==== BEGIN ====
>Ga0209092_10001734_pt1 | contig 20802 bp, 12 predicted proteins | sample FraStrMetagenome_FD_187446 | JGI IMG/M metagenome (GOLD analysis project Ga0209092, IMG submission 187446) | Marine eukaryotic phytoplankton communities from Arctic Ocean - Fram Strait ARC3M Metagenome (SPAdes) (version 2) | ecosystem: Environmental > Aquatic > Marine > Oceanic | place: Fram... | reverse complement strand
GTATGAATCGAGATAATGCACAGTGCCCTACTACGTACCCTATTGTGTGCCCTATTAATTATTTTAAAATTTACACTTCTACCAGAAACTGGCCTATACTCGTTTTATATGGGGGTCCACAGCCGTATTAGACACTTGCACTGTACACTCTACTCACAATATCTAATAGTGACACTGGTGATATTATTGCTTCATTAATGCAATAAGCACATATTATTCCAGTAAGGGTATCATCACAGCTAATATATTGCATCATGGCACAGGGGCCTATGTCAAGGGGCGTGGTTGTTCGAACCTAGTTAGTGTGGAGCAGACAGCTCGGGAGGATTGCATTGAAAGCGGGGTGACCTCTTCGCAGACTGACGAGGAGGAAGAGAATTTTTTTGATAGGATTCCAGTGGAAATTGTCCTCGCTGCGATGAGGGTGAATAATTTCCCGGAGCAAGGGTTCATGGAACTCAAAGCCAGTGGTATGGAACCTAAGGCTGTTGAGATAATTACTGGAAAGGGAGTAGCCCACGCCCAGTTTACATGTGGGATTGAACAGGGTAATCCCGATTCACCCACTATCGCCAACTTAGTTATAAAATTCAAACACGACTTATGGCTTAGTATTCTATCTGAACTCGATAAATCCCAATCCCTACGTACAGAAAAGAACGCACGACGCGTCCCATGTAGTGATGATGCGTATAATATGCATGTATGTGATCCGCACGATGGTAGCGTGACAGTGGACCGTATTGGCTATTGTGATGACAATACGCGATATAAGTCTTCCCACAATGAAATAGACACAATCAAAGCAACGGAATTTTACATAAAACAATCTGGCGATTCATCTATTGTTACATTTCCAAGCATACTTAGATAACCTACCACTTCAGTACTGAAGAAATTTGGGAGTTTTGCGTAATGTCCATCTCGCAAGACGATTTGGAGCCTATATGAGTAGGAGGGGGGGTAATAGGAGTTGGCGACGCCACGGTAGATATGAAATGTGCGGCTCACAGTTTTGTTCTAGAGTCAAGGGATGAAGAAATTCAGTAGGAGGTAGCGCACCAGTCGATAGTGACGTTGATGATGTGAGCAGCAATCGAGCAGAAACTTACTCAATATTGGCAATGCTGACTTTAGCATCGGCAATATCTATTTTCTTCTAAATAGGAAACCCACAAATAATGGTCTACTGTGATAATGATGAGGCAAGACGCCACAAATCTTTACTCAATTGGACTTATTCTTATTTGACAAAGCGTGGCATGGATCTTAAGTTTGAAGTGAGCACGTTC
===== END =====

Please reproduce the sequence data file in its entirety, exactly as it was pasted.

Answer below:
>Ga0209092_10001734_pt1 | contig 20802 bp, 12 predicted proteins | sample FraStrMetagenome_FD_187446 | JGI IMG/M metagenome (GOLD analysis project Ga0209092, IMG submission 187446) | Marine eukaryotic phytoplankton communities from Arctic Ocean - Fram Strait ARC3M Metagenome (SPAdes) (version 2) | ecosystem: Environmental > Aquatic > Marine > Oceanic | place: Fram... | reverse complement strand
GTATGAATCGAGATAATGCACAGTGCCCTACTACGTACCCTATTGTGTGCCCTATTAATTATTTTAAAATTTACACTTCTACCAGAAACTGGCCTATACTCGTTTTATATGGGGGTCCACAGCCGTATTAGACACTTGCACTGTACACTCTACTCACAATATCTAATAGTGACACTGGTGATATTATTGCTTCATTAATGCAATAAGCACATATTATTCCAGTAAGGGTATCATCACAGCTAATATATTGCATCATGGCACAGGGGCCTATGTCAAGGGGCGTGGTTGTTCGAACCTAGTTAGTGTGGAGCAGACAGCTCGGGAGGATTGCATTGAAAGCGGGGTGACCTCTTCGCAGACTGACGAGGAGGAAGAGAATTTTTTTGATAGGATTCCAGTGGAAATTGTCCTCGCTGCGATGAGGGTGAATAATTTCCCGGAGCAAGGGTTCATGGAACTCAAAGCCAGTGGTATGGAACCTAAGGCTGTTGAGATAATTACTGGAAAGGGAGTAGCCCACGCCCAGTTTACATGTGGGATTGAACAGGGTAATCCCGATTCACCCACTATCGCCAACTTAGTTATAAAATTCAAACACGACTTATGGCTTAGTATTCTATCTGAACTCGATAAATCCCAATCCCTACGTACAGAAAAGAACGCACGACGCGTCCCATGTAGTGATGATGCGTATAATATGCATGTATGTGATCCGCACGATGGTAGCGTGACAGTGGACCGTATTGGCTATTGTGATGACAATACGCGATATAAGTCTTCCCACAATGAAATAGACACAATCAAAGCAACGGAATTTTACATAAAACAATCTGGCGATTCATCTATTGTTACATTTCCAAGCATACTTAGATAACCTACCACTTCAGTACTGAAGAAATTTGGGAGTTTTGCGTAATGTCCATCTCGCAAGACGATTTGGAGCCTATATGAGTAGGAGGGGGGGTAATAGGAGTTGGCGACGCCACGGTAGATATGAAATGTGCGGCTCACAGTTTTGTTCTAGAGTCAAGGGATGAAGAAATTCAGTAGGAGGTAGCGCACCAGTCGATAGTGACGTTGATGATGTGAGCAGCAATCGAGCAGAAACTTACTCAATATTGGCAATGCTGACTTTAGCATCGGCAATATCTATTTTCTTCTAAATAGGAAACCCACAAATAATGGTCTACTGTGATAATGATGAGGCAAGACGCCACAAATCTTTACTCAATTGGACTTATTCTTATTTGACAAAGCGTGGCATGGATCTTAAGTTTGAAGTGAGCACGTTC